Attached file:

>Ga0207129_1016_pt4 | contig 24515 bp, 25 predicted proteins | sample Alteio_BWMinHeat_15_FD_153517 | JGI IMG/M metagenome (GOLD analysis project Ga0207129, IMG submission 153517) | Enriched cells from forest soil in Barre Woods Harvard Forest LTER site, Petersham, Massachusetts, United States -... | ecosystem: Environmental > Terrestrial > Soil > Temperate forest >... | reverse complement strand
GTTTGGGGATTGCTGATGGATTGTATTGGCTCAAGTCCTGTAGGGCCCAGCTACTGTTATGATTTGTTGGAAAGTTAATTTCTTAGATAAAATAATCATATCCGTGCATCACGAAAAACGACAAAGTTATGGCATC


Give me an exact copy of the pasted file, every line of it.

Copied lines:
>Ga0207129_1016_pt4 | contig 24515 bp, 25 predicted proteins | sample Alteio_BWMinHeat_15_FD_153517 | JGI IMG/M metagenome (GOLD analysis project Ga0207129, IMG submission 153517) | Enriched cells from forest soil in Barre Woods Harvard Forest LTER site, Petersham, Massachusetts, United States -... | ecosystem: Environmental > Terrestrial > Soil > Temperate forest >... | reverse complement strand
GTTTGGGGATTGCTGATGGATTGTATTGGCTCAAGTCCTGTAGGGCCCAGCTACTGTTATGATTTGTTGGAAAGTTAATTTCTTAGATAAAATAATCATATCCGTGCATCACGAAAAACGACAAAGTTATGGCATC